The jumbos are fighting back against poachers in the only way they can.
Tens of thousands of elephants in Africa have been poached for their ivory in the past decade, but some of the jumbos are fighting back in the only way they can: by losing the tusks that expose them to danger.
Evolutionary pressures are favoring elephants with smaller tusks or no tusks at all and so more and more female baby elephants are being born without tusks. Generally, only a mere 4% of female elephants have no tusks, but that percentage has been rising steadily among the pachyderms in Mozambique’s Gorongosa National Park, where a staggering 90% of local elephants have been poached over the past 15 years.
A third of younger female elephants in the park have failed to develop any tusks at all in Gorongosa, where around 4,000 pachyderms lived only decades ago. Following a civil war in 1992 when relentless poaching drove the population of elephants down to a few hundred, the animals started to evolve. Because poachers left female elephants with no tusks alone, these jumbos had a better chance of surviving and giving birth to offspring that inherited their tuskless condition. According to a researcher, of 200 adult females that survived the war in 1992, as many as 51% have no tusks. Meanwhile, a third of female elephants born after the war have no tusks.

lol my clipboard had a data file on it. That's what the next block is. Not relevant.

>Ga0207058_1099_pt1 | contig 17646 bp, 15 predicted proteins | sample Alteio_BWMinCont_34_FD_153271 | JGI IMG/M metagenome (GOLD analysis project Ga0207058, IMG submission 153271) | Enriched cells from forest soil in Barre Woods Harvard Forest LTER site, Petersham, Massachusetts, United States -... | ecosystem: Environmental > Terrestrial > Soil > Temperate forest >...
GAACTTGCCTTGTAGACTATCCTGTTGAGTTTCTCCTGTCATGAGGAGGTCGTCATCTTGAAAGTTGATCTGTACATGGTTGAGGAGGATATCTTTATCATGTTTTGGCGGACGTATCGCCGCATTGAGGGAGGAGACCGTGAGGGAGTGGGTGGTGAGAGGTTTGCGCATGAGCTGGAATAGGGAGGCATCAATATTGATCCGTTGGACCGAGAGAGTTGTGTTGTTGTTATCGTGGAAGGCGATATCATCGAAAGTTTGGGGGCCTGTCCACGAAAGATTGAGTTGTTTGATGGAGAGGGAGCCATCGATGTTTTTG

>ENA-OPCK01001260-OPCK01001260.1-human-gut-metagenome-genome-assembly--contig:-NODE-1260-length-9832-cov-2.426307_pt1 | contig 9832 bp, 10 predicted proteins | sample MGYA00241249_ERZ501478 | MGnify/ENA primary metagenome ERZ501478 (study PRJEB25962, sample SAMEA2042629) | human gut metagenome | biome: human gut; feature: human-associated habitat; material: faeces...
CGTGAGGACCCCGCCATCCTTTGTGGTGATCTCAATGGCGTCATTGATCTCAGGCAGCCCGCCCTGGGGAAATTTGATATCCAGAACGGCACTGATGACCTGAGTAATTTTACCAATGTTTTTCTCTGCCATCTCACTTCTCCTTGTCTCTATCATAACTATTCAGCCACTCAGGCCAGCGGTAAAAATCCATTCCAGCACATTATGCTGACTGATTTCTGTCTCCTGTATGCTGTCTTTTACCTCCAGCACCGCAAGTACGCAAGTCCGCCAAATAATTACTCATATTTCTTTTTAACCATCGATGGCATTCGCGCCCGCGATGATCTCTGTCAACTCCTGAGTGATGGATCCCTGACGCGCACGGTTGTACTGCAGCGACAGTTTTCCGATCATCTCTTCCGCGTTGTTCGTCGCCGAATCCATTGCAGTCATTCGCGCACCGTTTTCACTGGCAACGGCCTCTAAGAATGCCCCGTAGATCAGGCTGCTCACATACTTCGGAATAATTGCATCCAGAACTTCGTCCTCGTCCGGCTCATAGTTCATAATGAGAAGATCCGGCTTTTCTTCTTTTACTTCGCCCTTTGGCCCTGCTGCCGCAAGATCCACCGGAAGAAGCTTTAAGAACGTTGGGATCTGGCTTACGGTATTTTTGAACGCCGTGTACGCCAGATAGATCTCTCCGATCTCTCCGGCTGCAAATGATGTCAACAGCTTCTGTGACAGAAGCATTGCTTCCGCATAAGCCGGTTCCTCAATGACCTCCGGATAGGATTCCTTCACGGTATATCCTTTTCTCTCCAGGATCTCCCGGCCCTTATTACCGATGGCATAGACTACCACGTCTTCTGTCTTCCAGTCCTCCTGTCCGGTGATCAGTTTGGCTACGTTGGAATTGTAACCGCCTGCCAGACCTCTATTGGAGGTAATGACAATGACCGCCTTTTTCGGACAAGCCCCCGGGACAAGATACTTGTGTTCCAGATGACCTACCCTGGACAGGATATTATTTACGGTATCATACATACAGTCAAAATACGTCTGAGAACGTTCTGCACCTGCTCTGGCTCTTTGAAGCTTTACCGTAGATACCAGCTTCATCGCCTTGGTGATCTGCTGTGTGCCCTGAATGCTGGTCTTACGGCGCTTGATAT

“Suddenly tusks become detrimental; they become a liability. So animals that have tusks and therefore have the genes to grow tusks are removed from the population by poachers,” explains Ryan Long, a behavioral ecologist from the University of Idaho. “Animals that don’t have tusks survive because they don’t appeal to the poachers. And so their genes are passed on to the next generation. And you get an increase in the number of individuals that are born without tusks.”
The international trade in illegally trafficked ivory is worth billions of dollars annually and each year up to 30,000 elephants are slaughtered across Africa. Whereas there were 490,000 elephants on the continent a decade ago, there are now only around 350,000. This means that African elephants are being driven ever closer to the edge of critically endangered status across much of their traditional habitats on the continent.
Generally, poachers target male elephants for their more prominent tusks, but once all large males have been killed, the poachers move on to females. That is why elsewhere too in Africa the trend of more and more females being born with no tusks has been observed. In South Africa, for instance, as many as 98% of the 174 females in Addo Elephant National Park had no tusks even more than a decade ago.
“The prevalence of tusklessness in Addo is truly remarkable and underscores the fact that high levels of poaching pressure can do more than just remove individuals from a population,” Long says. “[The] consequences of such dramatic changes in elephant populations are only just beginning to be explored.